Home > Galen’s Articles > Outdoor Photographer • June, 2001
My Favorite Place on Earth
by Galen Rowell

Last January, Barbara and I took the second most radical plunge of my career. The first was to sell a small auto business in 1972 for barely enough to jump off the end of the pier and see if I could stay afloat long enough to make a living at photography. This one involved selling our home in the San Francisco Bay Area where I’ve lived all my life, moving our permanent residence to an acre on the outskirts of Bishop in the Eastern Sierra, and buying the town’s 15,600-sq-ft historic bank building at the main intersection of U.S. 395 and Highway 168 that leads up into the mountains. We have turned the bottom floor into a second Mountain Light Gallery and photo workshop facility, while keeping our original gallery and stock agency in Emeryville fully operational.

Friends in the city think we’re crazy, while friends in Bishop wonder why we didn’t see the light sooner. I did, exactly half a century ago, when my parents took me on a life-changing journey into this deepest valley in America the summer I turned eleven. But I didn’t know what to do with that light until I became a seasoned photographer.

I’d often camped in Yosemite with my family before that first trip into the Owens Valley in 1951 over Tioga Pass on a one-lane wagon road. The night before hiking into what would later become the Ansel Adams Wilderness, we spread our sleeping bags in the sagebrush.

I awoke to an apparition. High overhead, a crimson glow unlike anything I’d seen in nature crowned a storybook row of snowcapped peaks. It would have been futile to photograph it in black and white with the Baby Brownie box camera that I’d won for soliciting Berkeley Gazette subscriptions. Back at school that fall, the other kids listened wide-eyed to my tales of cowboys leading pack mules into the wilds where we spent two weeks on a Sierra Club outing, but their eyes glazed over when I tried to describe the color of alpenglow on snow as seen from high desert.

For the next decade, my family returned to the Owens Valley to go on other Sierra Club annual outings. The motto of those trips was “Life begins at 10,000 feet,” referring to the open landscape and simplified world around timberline, where tidy meadows were dotted with wildflowers and clean boulders and trees were stunted into unique art forms.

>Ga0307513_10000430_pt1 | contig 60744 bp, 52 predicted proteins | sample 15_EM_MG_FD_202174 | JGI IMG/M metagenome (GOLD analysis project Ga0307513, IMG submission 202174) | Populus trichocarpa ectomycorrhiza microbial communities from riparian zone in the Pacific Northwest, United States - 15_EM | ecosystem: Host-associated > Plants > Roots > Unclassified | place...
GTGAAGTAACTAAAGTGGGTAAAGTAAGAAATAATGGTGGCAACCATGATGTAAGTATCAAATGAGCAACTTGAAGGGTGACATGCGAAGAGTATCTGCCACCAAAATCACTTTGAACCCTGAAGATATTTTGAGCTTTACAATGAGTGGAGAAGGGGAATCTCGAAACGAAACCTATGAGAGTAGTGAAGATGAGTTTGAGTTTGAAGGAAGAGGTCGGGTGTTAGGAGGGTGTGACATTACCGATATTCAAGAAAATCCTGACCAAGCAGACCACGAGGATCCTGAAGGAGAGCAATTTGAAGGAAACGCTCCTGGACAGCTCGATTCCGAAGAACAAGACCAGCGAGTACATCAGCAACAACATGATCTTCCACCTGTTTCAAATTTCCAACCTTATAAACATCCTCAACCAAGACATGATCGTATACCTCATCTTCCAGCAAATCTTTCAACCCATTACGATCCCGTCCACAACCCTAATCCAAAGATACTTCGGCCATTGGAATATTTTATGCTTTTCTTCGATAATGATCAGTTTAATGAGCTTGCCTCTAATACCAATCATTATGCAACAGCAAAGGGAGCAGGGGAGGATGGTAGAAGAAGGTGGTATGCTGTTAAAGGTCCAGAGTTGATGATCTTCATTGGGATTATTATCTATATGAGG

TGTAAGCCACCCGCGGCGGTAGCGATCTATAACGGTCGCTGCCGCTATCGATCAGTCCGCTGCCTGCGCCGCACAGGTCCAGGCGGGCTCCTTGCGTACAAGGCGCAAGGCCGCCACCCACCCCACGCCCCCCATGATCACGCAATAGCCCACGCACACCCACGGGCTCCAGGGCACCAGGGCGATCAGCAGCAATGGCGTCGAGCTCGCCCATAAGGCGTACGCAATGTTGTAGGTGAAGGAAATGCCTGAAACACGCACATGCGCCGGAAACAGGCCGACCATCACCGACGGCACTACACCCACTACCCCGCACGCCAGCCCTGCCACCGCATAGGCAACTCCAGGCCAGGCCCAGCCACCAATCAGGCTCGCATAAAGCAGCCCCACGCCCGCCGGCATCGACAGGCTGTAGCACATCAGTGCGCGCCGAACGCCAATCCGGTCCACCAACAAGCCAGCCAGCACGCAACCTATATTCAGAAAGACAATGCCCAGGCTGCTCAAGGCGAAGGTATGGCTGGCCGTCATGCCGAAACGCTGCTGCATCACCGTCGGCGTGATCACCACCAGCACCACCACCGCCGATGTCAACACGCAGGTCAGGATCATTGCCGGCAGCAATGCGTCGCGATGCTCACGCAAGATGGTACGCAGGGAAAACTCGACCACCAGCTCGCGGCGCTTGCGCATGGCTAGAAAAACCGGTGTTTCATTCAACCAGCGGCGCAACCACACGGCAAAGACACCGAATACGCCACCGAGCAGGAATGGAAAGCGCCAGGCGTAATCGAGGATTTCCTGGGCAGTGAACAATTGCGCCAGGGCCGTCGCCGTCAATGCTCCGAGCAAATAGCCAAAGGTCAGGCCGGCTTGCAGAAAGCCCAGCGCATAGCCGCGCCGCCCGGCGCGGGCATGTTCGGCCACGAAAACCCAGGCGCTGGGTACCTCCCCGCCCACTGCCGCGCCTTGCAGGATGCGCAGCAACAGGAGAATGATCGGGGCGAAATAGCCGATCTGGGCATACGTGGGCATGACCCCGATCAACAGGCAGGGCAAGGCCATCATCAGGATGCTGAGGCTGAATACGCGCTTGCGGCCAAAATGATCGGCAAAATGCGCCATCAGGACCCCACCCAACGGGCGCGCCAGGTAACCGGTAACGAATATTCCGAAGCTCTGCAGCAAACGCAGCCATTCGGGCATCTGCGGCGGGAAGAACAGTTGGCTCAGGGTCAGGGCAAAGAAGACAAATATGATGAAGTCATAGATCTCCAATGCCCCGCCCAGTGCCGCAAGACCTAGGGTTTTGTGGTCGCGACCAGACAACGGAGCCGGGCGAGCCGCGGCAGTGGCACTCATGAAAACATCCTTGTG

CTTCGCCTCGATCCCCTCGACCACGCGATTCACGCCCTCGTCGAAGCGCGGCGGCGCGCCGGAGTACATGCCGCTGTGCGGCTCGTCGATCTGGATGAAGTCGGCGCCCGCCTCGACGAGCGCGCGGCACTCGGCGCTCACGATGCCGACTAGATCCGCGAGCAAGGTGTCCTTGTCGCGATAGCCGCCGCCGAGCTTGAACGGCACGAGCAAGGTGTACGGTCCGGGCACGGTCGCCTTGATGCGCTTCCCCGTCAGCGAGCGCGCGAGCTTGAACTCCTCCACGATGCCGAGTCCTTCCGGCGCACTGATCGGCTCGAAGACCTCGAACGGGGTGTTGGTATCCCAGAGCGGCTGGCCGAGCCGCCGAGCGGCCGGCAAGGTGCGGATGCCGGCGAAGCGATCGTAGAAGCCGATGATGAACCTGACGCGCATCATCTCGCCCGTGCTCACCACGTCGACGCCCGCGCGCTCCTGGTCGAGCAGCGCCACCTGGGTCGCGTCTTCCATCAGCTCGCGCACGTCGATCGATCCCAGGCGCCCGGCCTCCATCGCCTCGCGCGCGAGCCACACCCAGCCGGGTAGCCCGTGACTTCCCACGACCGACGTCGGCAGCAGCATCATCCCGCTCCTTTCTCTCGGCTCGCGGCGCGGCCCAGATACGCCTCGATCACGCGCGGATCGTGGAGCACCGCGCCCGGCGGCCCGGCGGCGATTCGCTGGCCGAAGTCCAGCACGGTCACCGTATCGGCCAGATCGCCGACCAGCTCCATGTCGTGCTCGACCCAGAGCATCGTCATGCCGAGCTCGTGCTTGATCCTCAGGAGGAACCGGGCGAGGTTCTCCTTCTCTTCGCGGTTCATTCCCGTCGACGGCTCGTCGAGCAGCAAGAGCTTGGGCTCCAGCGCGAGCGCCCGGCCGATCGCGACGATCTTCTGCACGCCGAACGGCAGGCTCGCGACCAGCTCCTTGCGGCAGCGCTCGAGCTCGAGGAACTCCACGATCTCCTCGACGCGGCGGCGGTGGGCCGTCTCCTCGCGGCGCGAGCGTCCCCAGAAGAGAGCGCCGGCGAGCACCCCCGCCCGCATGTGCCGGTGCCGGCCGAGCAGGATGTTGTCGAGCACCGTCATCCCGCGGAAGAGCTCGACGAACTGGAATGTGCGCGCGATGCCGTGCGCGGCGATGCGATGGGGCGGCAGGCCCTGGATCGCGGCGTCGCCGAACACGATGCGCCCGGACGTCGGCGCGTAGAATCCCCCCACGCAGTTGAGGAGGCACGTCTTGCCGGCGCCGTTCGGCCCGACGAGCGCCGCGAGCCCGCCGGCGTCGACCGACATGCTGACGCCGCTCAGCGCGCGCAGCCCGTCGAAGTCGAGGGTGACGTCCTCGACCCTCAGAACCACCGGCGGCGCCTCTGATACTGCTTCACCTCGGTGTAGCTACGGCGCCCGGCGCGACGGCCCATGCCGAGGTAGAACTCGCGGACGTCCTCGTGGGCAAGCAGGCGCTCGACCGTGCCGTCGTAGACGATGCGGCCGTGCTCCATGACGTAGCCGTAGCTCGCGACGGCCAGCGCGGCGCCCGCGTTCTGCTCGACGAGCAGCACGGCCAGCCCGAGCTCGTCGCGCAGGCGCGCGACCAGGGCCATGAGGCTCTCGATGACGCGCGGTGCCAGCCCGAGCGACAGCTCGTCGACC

After I took up nature photography, I spent much of my adult life searching out similar life zones and magical light and form on all seven continents and both poles, always comparing each new place to the High Sierra. It was there that I first entered what biologists call the Arctic/Alpine life zone, despite the California summer beneath my feet, when I passed beyond timberline to climb a Sierra peak. Our camps were just below in the life zone named “Hudsonian” because it matches the climate and vegetation of Hudson Bay at the northern tree line. The same zones that occur at higher latitudes surrounding the poles are also found at higher altitudes around the world.

I had been on more than a dozen expeditions to the Himalaya, often with unlimited National Geographic film budgets, by 1986 when eighty of my best photos were published in Mountain Light. Just two were from Nepal and only six from Tibet. Yosemite had seven, and the Eastern Sierra twenty-three.

The Sierra Nevada from Yosemite south became the center of my personal universe from the late fifties to the mid-seventies. I spent at least two weekends a month climbing, exploring, and photographing this most superlative terrain in every season. Within an hour’s drive of Bishop, the Owens Valley has more diverse photo opportunities than anywhere else I’ve been on Earth. Many people have never heard of the Owens Valley, even though they are familiar with superb photographs taken there and may have even driven through it themselves on the way to Mono Lake, Mammoth Mountain Ski Area, or Tioga Pass into Yosemite.